An organic skincare line started in a kitchen


Parvis & Diana Swan. PHOTO | COURTESY


  • In a sea of beauty products, two sisters, Parvis and Diana Swan are trying a hand in the organic skincare market.
  • The two founded Akusi Organics a few years ago.

In a sea of beauty products, two sisters, Parvis and Diana Swan are trying a hand in the organic skincare market.

The two founded Akusi Organics a few years ago.

Parvis is the product formulator and has a background in procurement and farming.

“We want consumers to go back to nature for skin solutions and remedies,” she says.

Parvis, who had eczema all her life, had the burning desire to find an organic solution to her skin problem.

“Steroid creams worked for only a short time. So, I sought a natural solution. Akusi started in our kitchen in Nairobi’s Ngumo Estate. I started making products for myself, then family, then friends then I joined forces with my sister Diana and we turned it into a business, which is still home-based,” she says.

With savings, the duo began building its customer base by going to popup and organic markets like the German School Fashion and Beauty Market.

They showcased their products and asked people what types of products they would like. The feedback helped them build a product line.

Diana and Parvis had to bootstrap for a while. Starting a business with minimal personal funds and no external capital was harrowing, as Diana explains, but the two grew by reinvesting and maintaining lean operations.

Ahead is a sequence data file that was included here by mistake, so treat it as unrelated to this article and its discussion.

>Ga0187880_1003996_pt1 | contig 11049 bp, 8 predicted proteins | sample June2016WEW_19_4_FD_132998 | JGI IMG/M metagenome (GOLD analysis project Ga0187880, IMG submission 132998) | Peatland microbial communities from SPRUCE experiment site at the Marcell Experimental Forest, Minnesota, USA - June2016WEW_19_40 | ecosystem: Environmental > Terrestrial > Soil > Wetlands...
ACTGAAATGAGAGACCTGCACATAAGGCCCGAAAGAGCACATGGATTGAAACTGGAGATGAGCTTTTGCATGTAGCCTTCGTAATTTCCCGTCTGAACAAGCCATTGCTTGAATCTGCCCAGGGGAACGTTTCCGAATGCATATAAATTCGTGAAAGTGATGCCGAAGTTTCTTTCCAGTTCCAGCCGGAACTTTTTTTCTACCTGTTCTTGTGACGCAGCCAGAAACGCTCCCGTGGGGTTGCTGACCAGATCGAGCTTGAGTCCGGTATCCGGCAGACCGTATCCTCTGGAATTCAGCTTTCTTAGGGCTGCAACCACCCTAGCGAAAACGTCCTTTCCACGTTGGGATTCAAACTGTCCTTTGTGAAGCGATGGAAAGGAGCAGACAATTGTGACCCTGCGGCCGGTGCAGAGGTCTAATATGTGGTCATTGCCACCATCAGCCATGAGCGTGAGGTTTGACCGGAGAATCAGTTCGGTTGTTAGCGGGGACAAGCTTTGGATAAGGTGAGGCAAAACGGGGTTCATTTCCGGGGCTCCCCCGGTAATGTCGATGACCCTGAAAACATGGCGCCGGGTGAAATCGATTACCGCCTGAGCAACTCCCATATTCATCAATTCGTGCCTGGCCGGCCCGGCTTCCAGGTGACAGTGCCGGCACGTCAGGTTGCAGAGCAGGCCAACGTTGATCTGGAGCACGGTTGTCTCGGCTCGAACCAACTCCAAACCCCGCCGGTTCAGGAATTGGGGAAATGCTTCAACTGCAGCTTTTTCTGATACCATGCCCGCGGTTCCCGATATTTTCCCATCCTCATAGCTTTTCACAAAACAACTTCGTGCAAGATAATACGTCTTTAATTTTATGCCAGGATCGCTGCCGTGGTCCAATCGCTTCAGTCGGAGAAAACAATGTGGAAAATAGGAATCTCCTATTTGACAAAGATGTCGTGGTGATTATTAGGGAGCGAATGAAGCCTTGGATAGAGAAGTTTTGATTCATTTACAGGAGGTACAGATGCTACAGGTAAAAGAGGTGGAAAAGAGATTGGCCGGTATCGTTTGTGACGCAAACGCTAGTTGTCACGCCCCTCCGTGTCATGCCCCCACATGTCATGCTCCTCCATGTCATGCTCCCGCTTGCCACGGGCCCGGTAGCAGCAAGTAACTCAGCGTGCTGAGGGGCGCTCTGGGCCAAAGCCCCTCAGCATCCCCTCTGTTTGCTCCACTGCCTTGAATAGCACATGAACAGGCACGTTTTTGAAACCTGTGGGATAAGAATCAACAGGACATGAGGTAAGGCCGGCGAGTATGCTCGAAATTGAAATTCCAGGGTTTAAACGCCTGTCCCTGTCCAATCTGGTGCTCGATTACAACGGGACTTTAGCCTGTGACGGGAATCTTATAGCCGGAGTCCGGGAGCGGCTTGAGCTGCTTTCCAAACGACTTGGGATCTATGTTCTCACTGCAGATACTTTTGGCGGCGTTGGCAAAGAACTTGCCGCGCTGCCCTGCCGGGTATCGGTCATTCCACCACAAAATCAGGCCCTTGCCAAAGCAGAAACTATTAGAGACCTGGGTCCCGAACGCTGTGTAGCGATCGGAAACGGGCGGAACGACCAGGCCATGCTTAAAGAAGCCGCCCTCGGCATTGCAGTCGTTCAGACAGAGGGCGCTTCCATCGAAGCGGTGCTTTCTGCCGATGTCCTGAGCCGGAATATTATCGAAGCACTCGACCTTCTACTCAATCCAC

“Building a brand is not a walk in the park. It has taken years of hard work getting it to where it is in terms of product quality, sourcing of quality organic ingredients, settling on eco-friendly packaging, and building consumer trust,” says Diana, who is the CEO, owing to her background in events management and human resources.

Their headache has been competition.

“New players are coming into the industry every other day which makes it super competitive and daunting to start. However, there is room for everyone, and identifying a niche is the best way to survive,” says Parvis.

Finding reliable suppliers is also a huge task.

“You need to do thorough research and vet your suppliers,” Diana says.

Parvis says nowadays, three out of every 10 consumers read the product label. They are more aware of what ingredients they do not want and what to look out for.

“The planet provides an array of fruits, plants, spices, herbs, nuts, and flowers, that it is hard to understand why we have strayed so far from what we have now.], mass-produced plastic containers full of harmful synthetic chemicals,” says Diana.

Advice to business women looking to enter the beauty and skincare market?

“Start small and build from there. Test, learn, implement, improve. Then repeat. Do your research. Figure out where you belong in the sector. Find your niche,” Diana says.

“Find a mentor. You would be surprised how ready people are to share knowledge and offer guidance,” Parvis adds.

Their favourite products from the Akusi range?

“I would say avocado soap and shea butter soap,” Parvis says.

“Mine is coffee scrub soap, lemongrass soap, and the lavender and tea tree body butter,” Diana says, adding that the key to healthy skin is maintaining the moisture barrier and avoiding harsh products that strip away the moisture barrier.